- What Is Dysautonomia?
- Primary and Secondary Dysautonomia
Dysautonomia is also called autonomic dysfunction or autonomic neuropathy. This term is used to define medical conditions that cause the malfunction of the autonomic nervous system (ANS). The ANS is the part of the nervous system that controls the involuntary functions of the body, such as heartbeat, blood pressure, breathing, digestion, kidney function, hormonal function, temperature control, sexual function and many other functions. People with an autonomic disorder have heart and blood pressure issues, as well as present with symptoms, such as breathing trouble, loss of bladder control and many other problems.
Primary and secondary dysautonomia
Dysautonomia can occur as a stand alone disorder without the presence of other diseases and is known as primary dysautonomia. It can also occur as an accompanying condition to other diseases and is known as secondary dysautonomia.
Some conditions caused by primary dysautonomia include
Neurocardiogenic syncope (NCS)
NCS also called situational syncope or vasovagal syncope is the most common form of dysautonomia. It is characterized by fainting spells that occur once or twice in a lifetime or multiple times every day.
Multiple system atrophy (MSA)
MSA is a rare fatal form of dysautonomia that usually occurs in people over the age of 40 years old. MSA causes heart rate issues, low blood pressure, erectile dysfunction and loss of bladder control. Patients usually become bedridden within two years of diagnosis and die within 5 to 10 years.
Pure autonomic failure
This is a rare degenerative disorder that causes posture-dependent hypotension, sexual dysfunction, a decreased ability to sweat, elevated blood pressure when lying down and changes in gastrointestinal and urinary habits. The condition affects men more often than women and is often found in middle-aged to older adults.
Afferent baroreflex failure
This is an autonomic disorder that causes fluctuations in blood pressure. The pressure keeps alternating between high and low due to a failure of the blood pressure-sensing nerves that relay information to the brain. It can be the result of a hereditary disorder or the result of a stroke, post-cancer surgery or radiation therapy.
Familial dysautonomia is a rare inherited condition that affects the development of the autonomic and sensory nervous systems. They may have reduced pain sensitivity, difficulty in regulating body temperature, absence of tears, excessive sweating, overproduction of saliva and mucus and blotchy reddening of the skin when excited or eating. During times of stress, people with familial dysautonomia may experience autonomic crises with extremely high blood pressure and heart rate accompanied by vomiting or retching.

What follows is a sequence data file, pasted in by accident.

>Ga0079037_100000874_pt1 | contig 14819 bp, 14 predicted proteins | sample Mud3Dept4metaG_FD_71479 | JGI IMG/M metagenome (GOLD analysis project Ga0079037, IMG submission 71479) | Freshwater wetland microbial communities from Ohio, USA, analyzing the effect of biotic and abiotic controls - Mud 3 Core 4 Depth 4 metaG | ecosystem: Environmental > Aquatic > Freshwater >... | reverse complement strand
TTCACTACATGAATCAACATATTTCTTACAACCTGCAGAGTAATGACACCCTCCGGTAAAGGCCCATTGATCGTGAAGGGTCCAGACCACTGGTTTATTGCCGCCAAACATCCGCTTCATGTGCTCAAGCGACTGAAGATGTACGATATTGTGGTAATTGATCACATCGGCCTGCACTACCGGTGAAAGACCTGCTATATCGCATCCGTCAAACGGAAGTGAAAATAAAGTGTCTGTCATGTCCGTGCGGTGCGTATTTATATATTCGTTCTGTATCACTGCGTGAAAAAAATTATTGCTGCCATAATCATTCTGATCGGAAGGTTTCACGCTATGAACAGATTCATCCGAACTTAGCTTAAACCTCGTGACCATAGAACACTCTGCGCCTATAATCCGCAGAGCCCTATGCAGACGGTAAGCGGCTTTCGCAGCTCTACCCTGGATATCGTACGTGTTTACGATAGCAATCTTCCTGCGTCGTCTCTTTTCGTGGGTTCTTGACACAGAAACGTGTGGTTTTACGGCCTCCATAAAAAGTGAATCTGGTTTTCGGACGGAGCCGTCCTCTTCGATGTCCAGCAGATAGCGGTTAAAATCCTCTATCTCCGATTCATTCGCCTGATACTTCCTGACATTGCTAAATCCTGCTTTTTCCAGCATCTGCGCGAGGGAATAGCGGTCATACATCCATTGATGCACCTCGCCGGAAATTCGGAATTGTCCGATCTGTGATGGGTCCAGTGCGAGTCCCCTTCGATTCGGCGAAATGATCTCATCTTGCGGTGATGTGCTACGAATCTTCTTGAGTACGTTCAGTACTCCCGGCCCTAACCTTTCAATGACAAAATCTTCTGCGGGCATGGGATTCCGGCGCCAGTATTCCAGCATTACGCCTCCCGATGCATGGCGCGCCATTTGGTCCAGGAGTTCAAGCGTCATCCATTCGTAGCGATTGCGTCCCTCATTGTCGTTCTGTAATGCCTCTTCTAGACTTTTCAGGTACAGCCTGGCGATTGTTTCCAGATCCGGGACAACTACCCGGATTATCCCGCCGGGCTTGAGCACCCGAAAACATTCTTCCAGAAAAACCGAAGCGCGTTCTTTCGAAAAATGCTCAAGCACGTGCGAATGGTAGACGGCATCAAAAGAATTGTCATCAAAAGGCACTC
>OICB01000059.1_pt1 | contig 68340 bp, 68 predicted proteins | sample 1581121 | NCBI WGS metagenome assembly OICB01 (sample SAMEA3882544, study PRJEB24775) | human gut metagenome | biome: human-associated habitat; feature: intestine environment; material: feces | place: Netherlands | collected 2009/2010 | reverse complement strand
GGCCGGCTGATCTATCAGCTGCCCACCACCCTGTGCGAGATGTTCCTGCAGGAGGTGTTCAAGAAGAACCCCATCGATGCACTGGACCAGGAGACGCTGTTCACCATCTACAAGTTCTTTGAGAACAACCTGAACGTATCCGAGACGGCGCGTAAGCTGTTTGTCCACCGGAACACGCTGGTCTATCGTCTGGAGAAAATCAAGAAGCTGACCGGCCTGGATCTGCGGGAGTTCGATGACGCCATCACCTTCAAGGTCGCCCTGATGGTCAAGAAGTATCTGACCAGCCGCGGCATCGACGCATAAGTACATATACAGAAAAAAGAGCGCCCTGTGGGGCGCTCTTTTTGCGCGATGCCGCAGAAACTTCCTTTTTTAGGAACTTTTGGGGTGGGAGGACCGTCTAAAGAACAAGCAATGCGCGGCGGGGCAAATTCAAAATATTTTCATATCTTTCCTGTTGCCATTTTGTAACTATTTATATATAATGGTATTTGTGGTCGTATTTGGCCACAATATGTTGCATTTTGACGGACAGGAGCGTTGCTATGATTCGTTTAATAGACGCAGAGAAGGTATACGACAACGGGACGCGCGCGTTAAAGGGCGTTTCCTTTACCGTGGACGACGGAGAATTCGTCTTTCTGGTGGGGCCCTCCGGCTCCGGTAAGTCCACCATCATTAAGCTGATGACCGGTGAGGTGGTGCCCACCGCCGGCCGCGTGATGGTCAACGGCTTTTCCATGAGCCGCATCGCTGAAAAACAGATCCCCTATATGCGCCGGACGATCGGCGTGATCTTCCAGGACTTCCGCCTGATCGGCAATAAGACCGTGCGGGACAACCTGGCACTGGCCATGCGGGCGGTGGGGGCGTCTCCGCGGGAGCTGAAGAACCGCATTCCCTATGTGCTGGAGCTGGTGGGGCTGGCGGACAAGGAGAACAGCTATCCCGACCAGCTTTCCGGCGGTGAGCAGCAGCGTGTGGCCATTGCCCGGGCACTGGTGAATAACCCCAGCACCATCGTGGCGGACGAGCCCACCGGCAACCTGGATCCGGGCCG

Diseases in which secondary dysautonomia can occur include
- Parkinson’s disease
- Muscular sclerosis
- Rheumatoid arthritis
- Crohn’s disease, ulcerative colitis
- Celiac disease
- Charcot-Marie-Tooth disease
- Chiari malformation
- Vitamin B and E deficiencies
- Human immunodeficiency virus (HIV)
- Lyme disease
- Guillain-Barre syndrome
- Ehlers-Danlos syndrome
- Lambert-Eaton syndrome
- Sjogren syndrome
Triggers of dysautonomia
What are the symptoms of dysautonomia?
The symptoms and the severity of dysautonomia vary with patients and include
- Balance problems
- Inability to stay upright
- Dizziness, vertigo and lightheadedness
- Fainting spells
- Brain “fog/”forgetfulness/lack of focus
- Fast, slow or irregular heartbeat
- Heart palpitations
- Chest pain/discomfort
- Hypotension (low blood pressure)
- Problems with the gastrointestinal system
- Nausea and vomiting
- Visual disturbances (blurred vision)
- Breathing difficulties/shortness of breath
- Difficulty swallowing
- Mood swings
- Anxiety and depression
- Fatigue and inertia
- Intolerance to exercise
- Migraines or frequent headaches
- Sleeping problems
- Frequent urination or incontinence
- Sweat less than normal or not at all
- Temperature regulation problems
- Concentration and memory problems
- Poor appetite
- Noise/light sensitivity
- Erectile dysfunction
- Low blood sugar
- Exercise intolerance (heart rate does not adjust to changes in activity level)
- Frequent disturbing aches and pains
- Numbness and tingling
What is the treatment for dysautonomia?
There is no cure for this condition, but different therapies can be used to manage symptoms of dysautonomia.
The common treatments include
- Taking medications, such as fludrocortisone and midodrine, to increase blood pressure.
- Sleeping with the head raised about six to 10 inches higher than the body.
- Drinking more water every day to keep blood volume up, which helps relieve symptoms.
- Adding three to five grams of extra salt to the daily diet. Salt helps the body maintain normal fluid volume in blood vessels, thus maintaining normal blood pressure.
Secondary dysautonomia can be managed by correcting the underlying cause.
What are the complications of dysautonomia?
The complications of dysautonomia vary depending on the symptoms. In severe cases, people might have life-threatening complications, such as severely low blood pressure, heart issues and other systemic disabilities.
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